A million flakes to cover one defunct Caddy
And suddenly it’s young again,
It runs again.

Mimi Herman

Princess Leia copies Mimi
As a child, I was so shy and self-conscious that when the school photographer said, “Smile,” tears leapt to my eyes. So in every elementary school photo, I look like I’m about to cry.

As writers, we’re often stuck with those glossy-eyed photos in our albums—and a sense that we’ve never been socially “ept,” as opposed to inept. A lot of us grew up thinking we weren’t attractive or suave or charming enough to flirt. We say to ourselves, “Right, as soon as I get my self-esteem whipped into shape, I’ll be able to flirt.”

So here’s the secret. You don’t have to be perfect to flirt. You don’t have to be good-looking, though, of course, you happen to be stunningly gorgeous. You don’t need a perfectly healthy well-balanced self-esteem. You don’t need zenlike ease, a rapier wit, a stockpile of clever rejoinders. That stuff, by the way, will come with time and practice, as a useful byproduct of flirting. All you need is situational confidence, which is something you can put on at whenever you choose to do so.

Now what does all this have to do with writing? Well, I think we run the risk as writers of serious poetry and fiction, work meant to do more than “just entertain,” of leaving our best selves off the page—our witty, charming, devious, delightful, intriguing, entrancing, and enticing selves—when we write. These are the selves you play with, the ones that are available to you when you have a little extra ease and comfort, and you trust your reader to want to get to know you.

Flirting is always about balancing opposites in delicious tension:

  • generosity and reserve
  • mystery and openness
  • rapid-fire and lingering
  • desire and self-sufficiency
  • intimacy and distance
  • inviting and holding back
  • secrets and surprise revelations

Flirting is a gift, a way of sharing your best self, your most delicious and delightful self, with someone whose attention you desire. And isn’t that exactly what writing is?

 

 

Sonnetize Yourself

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All right, fearless readers and writers. We’ve now explored sound and meter in poetry, so we’re ready to put them together to start creating formal poems. If you create something you really like, please share it with the rest of us. We’d love to see what you’re writing.

With every kind of formal poetry, you can follow the rules precisely and create strictly formal poems, or you can relax a little, put on those jeans with the holes in the knees, and create a looser version. Either way, it’s not about proving how good a rule-follower you are. It’s about using these forms and techniques to write the poems that matter to you and your readers.

Let’s start with that classic: sonnets. If it’s good enough for Shakespeare, it’s good enough for us. And besides, it’s only fourteen lines long.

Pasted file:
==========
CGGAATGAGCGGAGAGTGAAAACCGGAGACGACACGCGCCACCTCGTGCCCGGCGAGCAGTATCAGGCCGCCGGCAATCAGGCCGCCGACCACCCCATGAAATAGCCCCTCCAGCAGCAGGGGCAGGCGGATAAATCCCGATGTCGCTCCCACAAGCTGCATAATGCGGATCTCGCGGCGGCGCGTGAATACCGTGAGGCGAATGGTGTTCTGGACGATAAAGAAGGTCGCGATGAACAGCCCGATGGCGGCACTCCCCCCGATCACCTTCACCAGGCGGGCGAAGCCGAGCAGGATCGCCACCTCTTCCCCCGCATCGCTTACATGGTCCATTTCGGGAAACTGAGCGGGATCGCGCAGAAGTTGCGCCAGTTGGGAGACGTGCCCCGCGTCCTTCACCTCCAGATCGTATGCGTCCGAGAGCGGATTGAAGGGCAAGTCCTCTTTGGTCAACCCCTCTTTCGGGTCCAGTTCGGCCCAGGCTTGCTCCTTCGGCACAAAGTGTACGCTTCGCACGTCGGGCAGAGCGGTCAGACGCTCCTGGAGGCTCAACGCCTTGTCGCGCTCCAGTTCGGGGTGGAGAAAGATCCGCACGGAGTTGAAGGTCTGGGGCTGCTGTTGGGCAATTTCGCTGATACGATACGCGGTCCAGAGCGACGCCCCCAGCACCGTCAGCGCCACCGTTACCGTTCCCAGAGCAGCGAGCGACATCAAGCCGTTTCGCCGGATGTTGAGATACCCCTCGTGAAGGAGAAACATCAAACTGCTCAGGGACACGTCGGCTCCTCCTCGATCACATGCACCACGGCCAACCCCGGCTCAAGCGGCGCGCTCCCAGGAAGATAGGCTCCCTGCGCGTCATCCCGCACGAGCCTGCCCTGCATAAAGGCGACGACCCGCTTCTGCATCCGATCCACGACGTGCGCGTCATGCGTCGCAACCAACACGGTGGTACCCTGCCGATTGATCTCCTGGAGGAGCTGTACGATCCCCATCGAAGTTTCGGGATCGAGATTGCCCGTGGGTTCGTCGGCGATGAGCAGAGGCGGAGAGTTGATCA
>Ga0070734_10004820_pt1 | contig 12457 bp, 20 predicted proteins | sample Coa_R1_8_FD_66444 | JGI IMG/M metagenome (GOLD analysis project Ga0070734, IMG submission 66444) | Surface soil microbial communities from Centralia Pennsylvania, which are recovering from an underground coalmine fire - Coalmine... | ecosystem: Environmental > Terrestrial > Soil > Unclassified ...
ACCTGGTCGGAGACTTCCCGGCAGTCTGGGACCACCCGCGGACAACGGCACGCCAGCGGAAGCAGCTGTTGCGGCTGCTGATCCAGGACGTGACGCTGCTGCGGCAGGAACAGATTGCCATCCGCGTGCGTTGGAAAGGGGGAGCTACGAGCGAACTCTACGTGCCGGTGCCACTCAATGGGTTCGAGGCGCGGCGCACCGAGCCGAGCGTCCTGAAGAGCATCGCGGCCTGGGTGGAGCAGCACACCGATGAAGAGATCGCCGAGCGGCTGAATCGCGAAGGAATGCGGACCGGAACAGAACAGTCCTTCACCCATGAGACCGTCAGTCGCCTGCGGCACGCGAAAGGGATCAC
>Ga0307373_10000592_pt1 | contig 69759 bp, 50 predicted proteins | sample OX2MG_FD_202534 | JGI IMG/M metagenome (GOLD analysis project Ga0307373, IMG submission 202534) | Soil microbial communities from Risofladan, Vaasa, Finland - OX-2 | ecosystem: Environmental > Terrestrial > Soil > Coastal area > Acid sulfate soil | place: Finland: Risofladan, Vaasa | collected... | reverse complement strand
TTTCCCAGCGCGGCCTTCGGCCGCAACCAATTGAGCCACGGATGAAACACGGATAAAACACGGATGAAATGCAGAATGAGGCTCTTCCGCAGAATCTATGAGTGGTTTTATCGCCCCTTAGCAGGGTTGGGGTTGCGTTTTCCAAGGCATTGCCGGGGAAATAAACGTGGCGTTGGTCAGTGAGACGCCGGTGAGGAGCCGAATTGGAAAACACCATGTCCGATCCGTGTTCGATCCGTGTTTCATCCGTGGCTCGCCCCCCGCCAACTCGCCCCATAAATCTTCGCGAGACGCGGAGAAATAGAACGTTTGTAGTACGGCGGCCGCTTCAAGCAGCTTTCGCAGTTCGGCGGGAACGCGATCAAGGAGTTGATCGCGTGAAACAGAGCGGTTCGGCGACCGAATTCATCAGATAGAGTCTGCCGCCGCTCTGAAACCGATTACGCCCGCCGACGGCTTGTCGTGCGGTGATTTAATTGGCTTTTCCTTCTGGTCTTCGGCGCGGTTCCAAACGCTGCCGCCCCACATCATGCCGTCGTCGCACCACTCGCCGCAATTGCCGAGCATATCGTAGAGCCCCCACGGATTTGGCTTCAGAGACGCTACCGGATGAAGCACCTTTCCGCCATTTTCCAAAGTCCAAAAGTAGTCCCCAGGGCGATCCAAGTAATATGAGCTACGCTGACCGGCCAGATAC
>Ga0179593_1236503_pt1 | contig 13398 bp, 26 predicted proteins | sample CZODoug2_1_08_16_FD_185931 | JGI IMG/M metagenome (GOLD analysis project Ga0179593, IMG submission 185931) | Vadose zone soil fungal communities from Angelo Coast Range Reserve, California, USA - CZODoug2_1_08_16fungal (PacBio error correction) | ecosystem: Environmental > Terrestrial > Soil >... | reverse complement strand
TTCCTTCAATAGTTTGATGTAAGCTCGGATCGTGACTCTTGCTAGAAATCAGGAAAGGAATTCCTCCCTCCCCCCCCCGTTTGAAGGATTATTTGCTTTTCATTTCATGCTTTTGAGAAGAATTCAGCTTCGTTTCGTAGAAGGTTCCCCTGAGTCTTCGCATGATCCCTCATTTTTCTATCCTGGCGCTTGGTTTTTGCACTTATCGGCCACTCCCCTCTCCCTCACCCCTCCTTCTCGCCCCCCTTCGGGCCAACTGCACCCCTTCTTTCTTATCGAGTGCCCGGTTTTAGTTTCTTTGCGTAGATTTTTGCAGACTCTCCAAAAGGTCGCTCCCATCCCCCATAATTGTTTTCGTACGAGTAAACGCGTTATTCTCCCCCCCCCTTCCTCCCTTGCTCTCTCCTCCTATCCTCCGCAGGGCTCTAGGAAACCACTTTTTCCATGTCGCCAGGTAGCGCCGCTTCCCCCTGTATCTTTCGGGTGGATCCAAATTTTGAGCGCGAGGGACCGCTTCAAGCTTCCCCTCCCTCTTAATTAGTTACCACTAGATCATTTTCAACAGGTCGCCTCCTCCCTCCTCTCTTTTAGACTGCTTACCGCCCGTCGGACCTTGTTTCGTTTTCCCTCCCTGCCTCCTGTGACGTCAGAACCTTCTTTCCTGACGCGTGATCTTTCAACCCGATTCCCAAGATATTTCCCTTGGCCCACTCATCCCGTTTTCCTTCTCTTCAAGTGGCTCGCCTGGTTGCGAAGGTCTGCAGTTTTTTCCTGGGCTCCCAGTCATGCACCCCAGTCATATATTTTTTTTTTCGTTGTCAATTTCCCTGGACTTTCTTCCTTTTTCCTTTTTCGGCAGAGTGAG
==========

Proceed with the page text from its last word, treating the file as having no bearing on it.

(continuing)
There are two types of sonnets, each with two names, the Elizabethan/Shakespearean sonnet and the Italian/Petrarchan sonnet. English is, unfortunately, a very rhyme-impoverished language, particularly as opposed to Italian, so the Italian sonnet has a lot more words that rhyme with each other. We’re going to go for the Elizabethan version, since if you’re reading this, I’m guessing your command of English is fairly strong.

All sonnets are written in iambic pentameter: ten syllables that alternate light and heavy stresses like this: ta-TUM-ta-TUM-ta-TUM-ta-TUM-ta-TUM. If you want to know what this feels like, try limping around the room, coming down heavily every second step.

An Elizabethan/Shakespearean sonnet has three quatrains (four-line stanzas) often without a break in between, with alternating rhyme, followed by a rhyming couplet (two-line stanza). So the rhyme scheme for this sonnet looks like this:

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a
b
c
d
c
d
e
f
e
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g
g

To learn more about rhyme, go to Playing with Sound in Poetry, Part 1. To learn more about rhythm, go to Playing with Sound in Poetry, Part 2.

Here’s one of my favorite Elizabethan/Shakespearean sonnets:

If I Should Learn      

by Edna St. Vincent Millay

If I should learn, in some quite casual way,
That you were gone, not to return again –
Read from the back-page of a paper, say,
Held by a neighbor in a subway train,
How at the corner of this avenue
And such a street (so are the papers filled)
A hurrying man, who happened to be you,
At noon today had happened to be killed –
I should not cry aloud – I could not cry
Aloud, or wring my hands in such a place –
I should but watch the station lights rush by
With a more careful interest on my face;
Or raise my eyes and read with greater care
Where to store furs and how to treat the hair.

Try reading it while you limp around the room.* Maybe do it several times to get the rhythm in your body.  Now try writing one, just as an experiment. About anything. I wrote one about yeast once and another about apnea, so you can see the world of sonnet subjects is vast.

Remember, you can follow the rules strictly, or play with the form. If you’re just starting out, I recommend aiming for about 10 syllables per line (allowing yourself to have 9 or 11, as needed), in 14 lines, rhyming ababcdcdefefgg as above, and giving yourself the freedom to use as many slant rhymes as you want. The form is not nearly as important as taking the chance to play with different techniques, so you’ll have new ways to write the poems you want to write.

*If you want a real treat, go here to hear a Youtube version of Edna reading another of her famous poems, “Recuerdo.” I can’t get enough of her voice!

Shakespeare Portrait from http://www.cobbecollection.co.uk/art/william-shakespeare/
Edna St. Vincent Millay photograph by Arnold Genthe, Mamaroneck, NY, 1914
https://en.wikipedia.org/wiki/Edna_St._Vincent_Millay